5. TroyK

    TroyK Moderator Staff Member

    Mar 14, 2003
    Seattle, WA
    yeah, I've thought about what would and wouldn't be a helpful reply to this question off and on for a few days and I keep coming back to...it really depends on both basses, their setup and your ears. I think deciding to "upgrade to a hybrid" might be setting up for a let down. There are certainly some out there that would make you happier, but there are probably also laminate and carved basses in your price range that would also both under and overwhelm you.

    If you've got a bass that you can work with now, then start putting money aside, set up a budget that you're comfortable with, then start playing as many basses as you can. Play friend's basses if you get the chance. Your next bass will reveal herself to you. Give it time and don't try to engineer your next choice. It's usually not how it ends up working out.
     
  6. MIKMAN

    MIKMAN

    Mar 4, 2008
    Larisa, Greece
    Just to add my $0.02 i'd say that a hybrid usually gives a more complex tone under the bow, not easily found in laminates. Certainly there are exceptions, since i found a couple of laminates with very good arco response. For pizz work you can find excellent samples in both categories so the only real solution is to try as many basses as you can, in order to find what suits your own taste better.
    Mike
     
  7. ERIC A

    ERIC A Supporting Member

    I appreciate all the replies and great advice. Their is a few Bass shops in the DC area, so I'll take a visit to each one of them and give their Hybrid's a shot. I know their are a lot of Eastman's around here. I have never heard of the Johannes Kohr until I saw the one I am interested in on Jerry Fretwell's site.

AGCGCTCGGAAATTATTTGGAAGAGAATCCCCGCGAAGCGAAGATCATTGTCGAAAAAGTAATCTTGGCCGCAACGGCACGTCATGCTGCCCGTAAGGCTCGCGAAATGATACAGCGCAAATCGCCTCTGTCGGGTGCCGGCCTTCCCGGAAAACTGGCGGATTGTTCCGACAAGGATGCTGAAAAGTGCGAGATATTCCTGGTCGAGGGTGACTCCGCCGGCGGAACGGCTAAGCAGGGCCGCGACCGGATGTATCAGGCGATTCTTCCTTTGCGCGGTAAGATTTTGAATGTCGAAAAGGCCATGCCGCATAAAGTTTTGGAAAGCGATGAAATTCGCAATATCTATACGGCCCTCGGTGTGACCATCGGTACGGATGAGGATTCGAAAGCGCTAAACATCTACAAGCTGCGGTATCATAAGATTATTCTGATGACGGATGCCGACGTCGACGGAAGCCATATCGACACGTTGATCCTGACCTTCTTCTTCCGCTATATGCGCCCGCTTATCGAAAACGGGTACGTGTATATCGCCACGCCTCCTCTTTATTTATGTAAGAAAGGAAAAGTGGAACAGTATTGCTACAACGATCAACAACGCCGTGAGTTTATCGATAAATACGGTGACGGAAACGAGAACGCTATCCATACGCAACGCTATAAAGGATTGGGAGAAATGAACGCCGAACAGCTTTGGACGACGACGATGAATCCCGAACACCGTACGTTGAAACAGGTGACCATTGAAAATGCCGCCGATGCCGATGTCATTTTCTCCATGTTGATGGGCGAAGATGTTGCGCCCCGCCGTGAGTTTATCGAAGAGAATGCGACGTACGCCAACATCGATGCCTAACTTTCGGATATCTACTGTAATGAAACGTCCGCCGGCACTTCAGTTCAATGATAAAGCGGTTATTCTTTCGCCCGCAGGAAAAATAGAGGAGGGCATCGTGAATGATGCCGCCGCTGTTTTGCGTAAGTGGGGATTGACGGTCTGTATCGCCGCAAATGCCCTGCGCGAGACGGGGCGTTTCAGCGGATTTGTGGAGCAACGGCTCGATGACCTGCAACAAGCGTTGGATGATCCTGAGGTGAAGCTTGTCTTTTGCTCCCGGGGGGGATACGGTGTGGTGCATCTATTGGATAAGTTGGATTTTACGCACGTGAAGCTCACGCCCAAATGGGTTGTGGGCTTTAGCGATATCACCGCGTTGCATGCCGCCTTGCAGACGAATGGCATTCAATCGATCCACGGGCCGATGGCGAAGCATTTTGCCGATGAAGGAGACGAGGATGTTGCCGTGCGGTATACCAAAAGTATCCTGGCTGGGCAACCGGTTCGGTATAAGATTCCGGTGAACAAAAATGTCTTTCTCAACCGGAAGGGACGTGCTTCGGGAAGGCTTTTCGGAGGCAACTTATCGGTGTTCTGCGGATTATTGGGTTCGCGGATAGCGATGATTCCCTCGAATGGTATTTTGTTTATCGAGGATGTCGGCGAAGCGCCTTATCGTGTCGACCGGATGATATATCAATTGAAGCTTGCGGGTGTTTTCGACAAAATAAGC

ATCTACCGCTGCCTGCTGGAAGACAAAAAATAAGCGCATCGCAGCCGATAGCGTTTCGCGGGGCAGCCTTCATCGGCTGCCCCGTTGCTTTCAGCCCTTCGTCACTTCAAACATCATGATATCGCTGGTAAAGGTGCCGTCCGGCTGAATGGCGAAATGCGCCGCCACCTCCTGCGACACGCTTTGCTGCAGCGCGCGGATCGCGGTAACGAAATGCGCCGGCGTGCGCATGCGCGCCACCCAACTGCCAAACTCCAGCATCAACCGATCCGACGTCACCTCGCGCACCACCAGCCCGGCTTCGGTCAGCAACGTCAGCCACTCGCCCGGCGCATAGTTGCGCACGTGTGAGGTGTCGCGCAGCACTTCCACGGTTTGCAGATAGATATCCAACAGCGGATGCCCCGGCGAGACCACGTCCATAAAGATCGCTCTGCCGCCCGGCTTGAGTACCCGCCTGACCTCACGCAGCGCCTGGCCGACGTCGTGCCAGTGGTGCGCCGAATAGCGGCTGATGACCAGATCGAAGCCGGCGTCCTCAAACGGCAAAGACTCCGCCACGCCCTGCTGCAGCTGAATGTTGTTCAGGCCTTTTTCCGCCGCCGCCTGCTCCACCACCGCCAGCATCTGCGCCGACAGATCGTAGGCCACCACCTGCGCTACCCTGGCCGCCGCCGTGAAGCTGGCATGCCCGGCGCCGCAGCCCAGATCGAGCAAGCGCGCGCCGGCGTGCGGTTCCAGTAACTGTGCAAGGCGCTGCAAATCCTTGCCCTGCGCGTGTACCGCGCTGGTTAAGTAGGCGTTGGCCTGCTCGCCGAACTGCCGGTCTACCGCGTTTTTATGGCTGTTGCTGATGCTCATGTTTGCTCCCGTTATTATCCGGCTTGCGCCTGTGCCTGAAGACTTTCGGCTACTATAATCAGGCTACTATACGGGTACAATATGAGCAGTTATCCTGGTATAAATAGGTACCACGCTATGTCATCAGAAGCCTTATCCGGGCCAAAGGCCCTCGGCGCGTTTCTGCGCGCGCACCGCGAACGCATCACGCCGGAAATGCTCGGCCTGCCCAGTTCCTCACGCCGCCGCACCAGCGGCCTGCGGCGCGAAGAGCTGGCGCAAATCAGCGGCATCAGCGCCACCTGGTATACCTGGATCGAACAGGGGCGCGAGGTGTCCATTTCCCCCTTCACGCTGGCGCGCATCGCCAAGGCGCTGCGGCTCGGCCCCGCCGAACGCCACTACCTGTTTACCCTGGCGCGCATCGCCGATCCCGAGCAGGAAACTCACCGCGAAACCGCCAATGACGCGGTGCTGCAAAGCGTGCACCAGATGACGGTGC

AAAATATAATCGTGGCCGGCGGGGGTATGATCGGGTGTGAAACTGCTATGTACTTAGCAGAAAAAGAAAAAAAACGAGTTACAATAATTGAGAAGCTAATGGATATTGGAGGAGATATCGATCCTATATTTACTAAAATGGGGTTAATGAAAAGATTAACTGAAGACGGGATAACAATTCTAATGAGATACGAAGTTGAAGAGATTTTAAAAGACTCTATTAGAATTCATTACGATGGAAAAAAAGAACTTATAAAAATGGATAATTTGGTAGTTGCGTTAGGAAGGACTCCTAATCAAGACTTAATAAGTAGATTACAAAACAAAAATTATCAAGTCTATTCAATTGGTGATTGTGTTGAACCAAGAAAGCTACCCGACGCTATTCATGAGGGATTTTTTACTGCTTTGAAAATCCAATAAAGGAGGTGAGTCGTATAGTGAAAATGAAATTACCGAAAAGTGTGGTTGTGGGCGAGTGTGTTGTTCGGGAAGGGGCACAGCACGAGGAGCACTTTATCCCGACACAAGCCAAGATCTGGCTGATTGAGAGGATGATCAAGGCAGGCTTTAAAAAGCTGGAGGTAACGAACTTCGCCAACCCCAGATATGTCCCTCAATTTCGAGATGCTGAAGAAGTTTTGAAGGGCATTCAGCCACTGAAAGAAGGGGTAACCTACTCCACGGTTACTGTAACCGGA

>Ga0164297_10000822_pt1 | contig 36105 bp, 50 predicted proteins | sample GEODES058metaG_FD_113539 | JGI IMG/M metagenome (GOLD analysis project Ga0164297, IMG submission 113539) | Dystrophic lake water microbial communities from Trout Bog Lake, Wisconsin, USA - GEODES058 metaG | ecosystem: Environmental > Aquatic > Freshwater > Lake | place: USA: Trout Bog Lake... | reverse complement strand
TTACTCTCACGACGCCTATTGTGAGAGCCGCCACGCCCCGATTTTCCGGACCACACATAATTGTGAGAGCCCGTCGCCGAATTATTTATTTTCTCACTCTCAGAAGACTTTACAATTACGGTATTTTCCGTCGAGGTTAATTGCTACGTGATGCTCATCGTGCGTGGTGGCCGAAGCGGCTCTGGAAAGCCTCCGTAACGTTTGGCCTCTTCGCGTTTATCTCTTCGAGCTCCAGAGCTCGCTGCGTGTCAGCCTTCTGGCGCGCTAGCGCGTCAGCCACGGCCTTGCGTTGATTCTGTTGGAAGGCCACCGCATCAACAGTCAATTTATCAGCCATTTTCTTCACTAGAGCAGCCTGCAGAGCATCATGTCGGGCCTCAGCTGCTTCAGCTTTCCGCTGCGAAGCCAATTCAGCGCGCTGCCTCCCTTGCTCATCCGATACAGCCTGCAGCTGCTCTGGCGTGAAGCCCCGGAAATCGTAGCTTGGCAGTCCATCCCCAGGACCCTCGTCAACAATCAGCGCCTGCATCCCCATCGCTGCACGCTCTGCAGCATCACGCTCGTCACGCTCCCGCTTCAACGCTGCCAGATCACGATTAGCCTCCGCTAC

Thanks again!
     
  8. TroyK

    TroyK Moderator Staff Member

    Mar 14, 2003
    Seattle, WA
    I don't know what your budget is, but play everything that you can touch within a few thousand dollars of it. It helps to start to develop your preferences. The bass you love might be a hybrid, or it could be ply or solid. You might decide that there's not that much difference until you spend a few thousand more and decide that you can wait or you might play a NS that blows your sock off.

    That's what I would do anyway.
     
  9. ERIC A

    ERIC A Supporting Member

    The deal that Jerry is offering me is an even swap. I guess most of his client are Bluegrass players who want a plywood bass. So, the cost in this case would be a very attractive $0.00.

    Thanks again
     
  10. TroyK

    TroyK Moderator Staff Member

    Mar 14, 2003
    Seattle, WA
    Okay, well that does fill in some blanks. Go play it, you'll know.

    Your Shen has some value. It's a known quantity. As you said, the other bass isn't as common, so judge it as a player and if you feel like it's a good swap, make it. If it doesn't speak to you, then you might be better off with your Shen later on resell.